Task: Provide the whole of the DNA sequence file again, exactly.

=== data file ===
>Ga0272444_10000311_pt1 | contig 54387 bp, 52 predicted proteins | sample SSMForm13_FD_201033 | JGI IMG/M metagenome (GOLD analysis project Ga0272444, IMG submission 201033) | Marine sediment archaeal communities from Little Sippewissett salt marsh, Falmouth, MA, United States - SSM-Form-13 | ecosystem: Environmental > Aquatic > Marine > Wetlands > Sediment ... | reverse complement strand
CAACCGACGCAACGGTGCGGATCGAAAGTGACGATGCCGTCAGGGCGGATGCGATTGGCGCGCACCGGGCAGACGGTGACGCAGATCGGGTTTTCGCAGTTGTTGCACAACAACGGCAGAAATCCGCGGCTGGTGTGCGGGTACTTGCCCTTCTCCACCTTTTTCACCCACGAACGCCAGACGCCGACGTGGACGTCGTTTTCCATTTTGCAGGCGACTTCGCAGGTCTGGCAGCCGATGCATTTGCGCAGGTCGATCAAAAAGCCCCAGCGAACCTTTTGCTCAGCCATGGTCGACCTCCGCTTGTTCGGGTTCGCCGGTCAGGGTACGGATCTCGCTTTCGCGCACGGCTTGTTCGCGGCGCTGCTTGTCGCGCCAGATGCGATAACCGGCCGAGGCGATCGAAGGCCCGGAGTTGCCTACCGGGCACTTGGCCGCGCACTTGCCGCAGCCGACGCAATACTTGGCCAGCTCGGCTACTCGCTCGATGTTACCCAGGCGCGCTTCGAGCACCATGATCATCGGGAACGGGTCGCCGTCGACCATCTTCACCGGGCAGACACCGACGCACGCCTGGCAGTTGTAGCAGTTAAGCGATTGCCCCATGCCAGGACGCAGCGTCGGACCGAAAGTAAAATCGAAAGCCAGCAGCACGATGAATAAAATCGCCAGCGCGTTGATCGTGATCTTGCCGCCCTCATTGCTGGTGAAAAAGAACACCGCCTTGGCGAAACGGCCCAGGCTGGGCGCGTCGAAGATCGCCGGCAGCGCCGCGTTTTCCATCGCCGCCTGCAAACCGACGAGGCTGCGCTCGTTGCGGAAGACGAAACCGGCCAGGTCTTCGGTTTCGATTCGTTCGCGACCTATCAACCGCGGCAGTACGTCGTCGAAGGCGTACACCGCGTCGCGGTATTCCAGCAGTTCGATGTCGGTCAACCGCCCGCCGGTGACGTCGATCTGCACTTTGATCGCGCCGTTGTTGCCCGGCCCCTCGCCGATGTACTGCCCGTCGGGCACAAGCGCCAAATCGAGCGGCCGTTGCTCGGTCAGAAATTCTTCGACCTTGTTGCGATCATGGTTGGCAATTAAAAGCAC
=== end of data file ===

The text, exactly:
>Ga0272444_10000311_pt1 | contig 54387 bp, 52 predicted proteins | sample SSMForm13_FD_201033 | JGI IMG/M metagenome (GOLD analysis project Ga0272444, IMG submission 201033) | Marine sediment archaeal communities from Little Sippewissett salt marsh, Falmouth, MA, United States - SSM-Form-13 | ecosystem: Environmental > Aquatic > Marine > Wetlands > Sediment ... | reverse complement strand
CAACCGACGCAACGGTGCGGATCGAAAGTGACGATGCCGTCAGGGCGGATGCGATTGGCGCGCACCGGGCAGACGGTGACGCAGATCGGGTTTTCGCAGTTGTTGCACAACAACGGCAGAAATCCGCGGCTGGTGTGCGGGTACTTGCCCTTCTCCACCTTTTTCACCCACGAACGCCAGACGCCGACGTGGACGTCGTTTTCCATTTTGCAGGCGACTTCGCAGGTCTGGCAGCCGATGCATTTGCGCAGGTCGATCAAAAAGCCCCAGCGAACCTTTTGCTCAGCCATGGTCGACCTCCGCTTGTTCGGGTTCGCCGGTCAGGGTACGGATCTCGCTTTCGCGCACGGCTTGTTCGCGGCGCTGCTTGTCGCGCCAGATGCGATAACCGGCCGAGGCGATCGAAGGCCCGGAGTTGCCTACCGGGCACTTGGCCGCGCACTTGCCGCAGCCGACGCAATACTTGGCCAGCTCGGCTACTCGCTCGATGTTACCCAGGCGCGCTTCGAGCACCATGATCATCGGGAACGGGTCGCCGTCGACCATCTTCACCGGGCAGACACCGACGCACGCCTGGCAGTTGTAGCAGTTAAGCGATTGCCCCATGCCAGGACGCAGCGTCGGACCGAAAGTAAAATCGAAAGCCAGCAGCACGATGAATAAAATCGCCAGCGCGTTGATCGTGATCTTGCCGCCCTCATTGCTGGTGAAAAAGAACACCGCCTTGGCGAAACGGCCCAGGCTGGGCGCGTCGAAGATCGCCGGCAGCGCCGCGTTTTCCATCGCCGCCTGCAAACCGACGAGGCTGCGCTCGTTGCGGAAGACGAAACCGGCCAGGTCTTCGGTTTCGATTCGTTCGCGACCTATCAACCGCGGCAGTACGTCGTCGAAGGCGTACACCGCGTCGCGGTATTCCAGCAGTTCGATGTCGGTCAACCGCCCGCCGGTGACGTCGATCTGCACTTTGATCGCGCCGTTGTTGCCCGGCCCCTCGCCGATGTACTGCCCGTCGGGCACAAGCGCCAAATCGAGCGGCCGTTGCTCGGTCAGAAATTCTTCGACCTTGTTGCGATCATGGTTGGCAATTAAAAGCAC